Select Committee on Home Affairs Minutes of Evidence

Examination of Witnesses (Questions 100 - 114)



  Q100  Mr Winnick: ---even if you leave off the "gone mad". Where do you stand on this particular point?

  Mr Johnson: I firmly believe that London should be policed by a police force that reflects our community, and I think what is happening with the PCSOs is very hopeful. If you look at the recruitment to the PCSOs, we now have about 50% from black and minority ethnic groups and I hope that this will feed through into recruitment in the Metropolitan Police generally. We are making progress, it is not as fast as it could be, and I agree—

  Q101  Mr Winnick: How can we make it faster? If it is your wish that it should be quicker and that the Police Force should, in fact, represent London as a whole, what would be your policy to quicken the number of ethnic minority individuals within the Police Force in London?

  Mr Johnson: One thing you have got to do is build up a much greater sense of cohesion between the community and the police, and you have got to make people feel that they have a much stronger link with the police and that they are not just howling past in their squad cars with their sirens blaring, that they are part of our lives and part of our world, and that is why I have great hopes for the monthly meetings with the borough commanders and the community. Hammersmith and Fulham had a crime summit the other day which was very well attended by all members of the community, and if you are there and you are mingling with the police and you gain an understanding of what policing is all about, then I hope that it will lead to much more recruitment from communities that currently feel excluded or do not identify with the police.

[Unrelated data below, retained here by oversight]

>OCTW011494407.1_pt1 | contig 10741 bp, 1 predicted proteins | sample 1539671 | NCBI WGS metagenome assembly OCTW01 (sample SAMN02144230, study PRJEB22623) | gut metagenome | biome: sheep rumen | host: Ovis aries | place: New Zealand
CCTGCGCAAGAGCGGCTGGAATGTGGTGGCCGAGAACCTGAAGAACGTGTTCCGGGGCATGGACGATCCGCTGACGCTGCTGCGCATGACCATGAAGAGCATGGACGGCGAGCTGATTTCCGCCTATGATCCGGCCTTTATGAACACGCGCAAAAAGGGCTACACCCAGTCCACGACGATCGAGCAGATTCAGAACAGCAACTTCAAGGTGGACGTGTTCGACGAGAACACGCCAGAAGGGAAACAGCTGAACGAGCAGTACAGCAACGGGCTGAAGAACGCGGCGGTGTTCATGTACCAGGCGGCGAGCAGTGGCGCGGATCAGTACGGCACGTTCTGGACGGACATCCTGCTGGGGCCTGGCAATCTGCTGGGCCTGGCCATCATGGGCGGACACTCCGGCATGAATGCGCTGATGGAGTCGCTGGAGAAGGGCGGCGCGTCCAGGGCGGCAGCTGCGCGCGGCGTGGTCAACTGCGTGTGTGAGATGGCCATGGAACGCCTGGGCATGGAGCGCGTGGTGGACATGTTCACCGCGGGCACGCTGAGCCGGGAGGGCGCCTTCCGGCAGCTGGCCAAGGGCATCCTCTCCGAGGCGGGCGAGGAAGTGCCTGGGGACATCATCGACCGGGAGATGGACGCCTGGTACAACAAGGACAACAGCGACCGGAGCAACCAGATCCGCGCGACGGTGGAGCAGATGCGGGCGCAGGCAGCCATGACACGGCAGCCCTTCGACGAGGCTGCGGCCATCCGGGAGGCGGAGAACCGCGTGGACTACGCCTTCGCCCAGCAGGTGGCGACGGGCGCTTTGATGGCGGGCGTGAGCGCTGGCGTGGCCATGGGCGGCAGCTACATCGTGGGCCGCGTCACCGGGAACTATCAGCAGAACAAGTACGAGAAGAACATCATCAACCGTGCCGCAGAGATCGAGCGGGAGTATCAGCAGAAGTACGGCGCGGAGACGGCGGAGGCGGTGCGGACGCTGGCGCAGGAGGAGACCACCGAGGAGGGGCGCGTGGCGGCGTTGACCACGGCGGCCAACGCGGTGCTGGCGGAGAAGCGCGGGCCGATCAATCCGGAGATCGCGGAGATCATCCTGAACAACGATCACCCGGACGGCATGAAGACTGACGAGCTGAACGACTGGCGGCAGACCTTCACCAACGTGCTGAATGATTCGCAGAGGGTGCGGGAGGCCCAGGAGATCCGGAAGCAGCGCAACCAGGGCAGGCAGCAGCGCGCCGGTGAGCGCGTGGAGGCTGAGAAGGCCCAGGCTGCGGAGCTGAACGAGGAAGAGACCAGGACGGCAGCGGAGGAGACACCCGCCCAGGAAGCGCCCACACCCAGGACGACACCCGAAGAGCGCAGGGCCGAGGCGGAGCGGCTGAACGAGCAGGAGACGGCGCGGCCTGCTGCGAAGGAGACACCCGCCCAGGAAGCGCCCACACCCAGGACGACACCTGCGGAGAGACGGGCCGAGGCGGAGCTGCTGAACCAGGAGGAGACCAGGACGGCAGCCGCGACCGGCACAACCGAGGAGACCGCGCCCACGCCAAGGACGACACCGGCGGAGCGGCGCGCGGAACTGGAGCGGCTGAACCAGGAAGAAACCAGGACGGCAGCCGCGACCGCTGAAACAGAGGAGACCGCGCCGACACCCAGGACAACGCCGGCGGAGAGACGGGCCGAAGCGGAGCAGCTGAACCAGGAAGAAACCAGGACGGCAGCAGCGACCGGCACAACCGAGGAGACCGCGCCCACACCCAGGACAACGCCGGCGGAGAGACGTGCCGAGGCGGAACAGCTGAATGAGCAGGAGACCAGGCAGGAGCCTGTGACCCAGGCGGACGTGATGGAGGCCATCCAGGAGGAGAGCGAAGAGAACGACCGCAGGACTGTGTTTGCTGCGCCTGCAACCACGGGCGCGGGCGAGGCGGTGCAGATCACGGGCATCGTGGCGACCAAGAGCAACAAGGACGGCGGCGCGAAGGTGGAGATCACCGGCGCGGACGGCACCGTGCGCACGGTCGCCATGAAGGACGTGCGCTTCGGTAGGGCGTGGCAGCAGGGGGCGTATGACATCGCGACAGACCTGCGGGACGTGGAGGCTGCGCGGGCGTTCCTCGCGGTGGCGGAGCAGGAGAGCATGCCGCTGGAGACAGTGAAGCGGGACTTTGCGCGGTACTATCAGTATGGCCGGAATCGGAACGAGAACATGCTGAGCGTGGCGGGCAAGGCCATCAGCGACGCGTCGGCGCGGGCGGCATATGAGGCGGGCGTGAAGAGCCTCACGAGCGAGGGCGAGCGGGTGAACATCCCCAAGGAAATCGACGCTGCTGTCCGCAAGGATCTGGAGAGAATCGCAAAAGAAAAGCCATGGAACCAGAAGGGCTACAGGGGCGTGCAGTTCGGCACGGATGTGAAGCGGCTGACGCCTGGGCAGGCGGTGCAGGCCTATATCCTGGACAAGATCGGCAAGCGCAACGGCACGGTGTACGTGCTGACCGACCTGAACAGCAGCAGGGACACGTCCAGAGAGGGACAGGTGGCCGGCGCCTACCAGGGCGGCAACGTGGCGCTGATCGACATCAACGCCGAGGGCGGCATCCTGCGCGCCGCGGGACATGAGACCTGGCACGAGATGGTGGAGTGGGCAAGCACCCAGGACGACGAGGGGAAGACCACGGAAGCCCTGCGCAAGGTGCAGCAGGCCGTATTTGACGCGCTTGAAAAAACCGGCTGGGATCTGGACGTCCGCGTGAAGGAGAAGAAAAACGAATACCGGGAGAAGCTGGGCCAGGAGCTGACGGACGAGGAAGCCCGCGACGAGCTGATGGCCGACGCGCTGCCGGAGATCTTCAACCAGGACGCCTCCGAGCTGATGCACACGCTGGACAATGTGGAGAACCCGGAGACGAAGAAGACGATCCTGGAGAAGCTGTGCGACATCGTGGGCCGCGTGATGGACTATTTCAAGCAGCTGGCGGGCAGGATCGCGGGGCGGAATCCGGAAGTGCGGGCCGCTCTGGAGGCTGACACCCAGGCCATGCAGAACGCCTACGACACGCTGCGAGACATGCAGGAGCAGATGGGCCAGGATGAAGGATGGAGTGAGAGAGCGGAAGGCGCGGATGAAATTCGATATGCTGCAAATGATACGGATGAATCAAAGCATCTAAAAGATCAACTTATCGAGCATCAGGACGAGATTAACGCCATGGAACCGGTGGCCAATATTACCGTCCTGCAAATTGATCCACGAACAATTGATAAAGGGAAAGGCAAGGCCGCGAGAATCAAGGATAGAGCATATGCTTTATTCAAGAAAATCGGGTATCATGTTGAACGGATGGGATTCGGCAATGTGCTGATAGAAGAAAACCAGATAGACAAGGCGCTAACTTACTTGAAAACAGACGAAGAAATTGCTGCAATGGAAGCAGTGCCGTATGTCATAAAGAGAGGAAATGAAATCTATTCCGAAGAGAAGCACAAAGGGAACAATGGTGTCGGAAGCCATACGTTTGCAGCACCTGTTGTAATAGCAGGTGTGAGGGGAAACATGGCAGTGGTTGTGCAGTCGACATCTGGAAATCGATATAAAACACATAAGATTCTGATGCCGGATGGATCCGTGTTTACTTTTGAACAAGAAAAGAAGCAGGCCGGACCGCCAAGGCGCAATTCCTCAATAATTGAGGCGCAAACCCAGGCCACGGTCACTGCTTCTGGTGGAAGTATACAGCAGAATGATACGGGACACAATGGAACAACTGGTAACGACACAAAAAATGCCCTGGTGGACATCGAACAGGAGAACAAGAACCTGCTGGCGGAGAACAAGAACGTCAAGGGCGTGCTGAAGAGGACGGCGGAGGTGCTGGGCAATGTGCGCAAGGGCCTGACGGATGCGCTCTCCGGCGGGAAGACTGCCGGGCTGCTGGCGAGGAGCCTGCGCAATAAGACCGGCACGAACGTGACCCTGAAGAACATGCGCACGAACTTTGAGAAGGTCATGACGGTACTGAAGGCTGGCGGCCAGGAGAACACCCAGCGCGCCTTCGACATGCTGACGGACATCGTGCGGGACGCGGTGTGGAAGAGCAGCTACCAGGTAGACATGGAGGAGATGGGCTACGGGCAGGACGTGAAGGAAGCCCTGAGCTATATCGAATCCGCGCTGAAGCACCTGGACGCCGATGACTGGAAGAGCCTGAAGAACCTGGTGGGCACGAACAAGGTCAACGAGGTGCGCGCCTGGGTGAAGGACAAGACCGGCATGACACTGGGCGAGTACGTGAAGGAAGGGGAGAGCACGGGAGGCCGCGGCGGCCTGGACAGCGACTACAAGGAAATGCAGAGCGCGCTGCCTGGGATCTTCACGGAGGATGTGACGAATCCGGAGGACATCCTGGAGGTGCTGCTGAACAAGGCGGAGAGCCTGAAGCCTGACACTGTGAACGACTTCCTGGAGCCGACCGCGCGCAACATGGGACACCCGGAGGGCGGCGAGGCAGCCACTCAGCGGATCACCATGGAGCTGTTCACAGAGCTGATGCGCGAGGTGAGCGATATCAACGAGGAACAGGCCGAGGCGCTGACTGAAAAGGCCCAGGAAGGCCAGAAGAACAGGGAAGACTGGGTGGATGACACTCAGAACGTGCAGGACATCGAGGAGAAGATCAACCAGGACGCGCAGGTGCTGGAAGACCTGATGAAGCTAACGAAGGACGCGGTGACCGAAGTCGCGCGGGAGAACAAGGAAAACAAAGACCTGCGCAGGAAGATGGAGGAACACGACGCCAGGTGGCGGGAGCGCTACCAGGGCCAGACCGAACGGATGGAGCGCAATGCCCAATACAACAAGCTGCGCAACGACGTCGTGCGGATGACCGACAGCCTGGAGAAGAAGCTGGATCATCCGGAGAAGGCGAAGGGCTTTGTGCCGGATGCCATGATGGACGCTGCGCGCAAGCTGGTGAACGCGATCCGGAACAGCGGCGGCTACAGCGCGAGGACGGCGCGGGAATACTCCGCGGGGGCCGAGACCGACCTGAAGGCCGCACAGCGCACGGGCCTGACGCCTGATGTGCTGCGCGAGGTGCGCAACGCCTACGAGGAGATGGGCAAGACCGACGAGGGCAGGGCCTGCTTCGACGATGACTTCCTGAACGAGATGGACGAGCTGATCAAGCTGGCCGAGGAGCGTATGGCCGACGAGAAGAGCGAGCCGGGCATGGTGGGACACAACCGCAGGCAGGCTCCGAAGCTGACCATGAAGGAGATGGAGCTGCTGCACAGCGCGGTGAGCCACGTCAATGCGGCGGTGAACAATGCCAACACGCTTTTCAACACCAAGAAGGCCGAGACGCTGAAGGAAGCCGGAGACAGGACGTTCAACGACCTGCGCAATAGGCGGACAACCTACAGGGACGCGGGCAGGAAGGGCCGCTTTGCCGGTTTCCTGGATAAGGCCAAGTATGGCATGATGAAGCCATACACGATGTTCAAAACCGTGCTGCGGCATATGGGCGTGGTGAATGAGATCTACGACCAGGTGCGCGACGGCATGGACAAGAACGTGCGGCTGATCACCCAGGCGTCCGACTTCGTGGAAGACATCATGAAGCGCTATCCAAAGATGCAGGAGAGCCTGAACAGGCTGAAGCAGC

Q102  Chairman: But it is pretty bad at the moment, is it not? There is only one assistant commissioner who is of ethnic origin. Over the last four years there have been no more. Would you not perhaps use positive action to try and get some more people appointed as commanders and beyond? Monthly meetings are very helpful, obviously, but some further action perhaps is necessary.

  Mr Johnson: Of course, you need positive role models and you need to give people every possible encouragement and support. You have got to be very careful not to lapse into a quota system that generates resentment and invalidates the whole selection process.

  Q103  Tom Brake: On the monthly meetings, just to clarify, what extra are they going to add beyond what is already discussed in the police consultative meetings and, indeed, the ward panel meetings that are organised at a ward level?

  Mr Johnson: I agree with you, there is already an abundance of means by which the neighbourhood is supposed to be interacting with the police, but, as far as I can see, you get the same old suspects turning up with the same old—

  Q104  Tom Brake: That happens at public meetings.

  Mr Johnson: Perhaps, but I think we should try it and I think we should make sure these things are well advertised and that people have a genuine sense that this a forum in which they can make their point.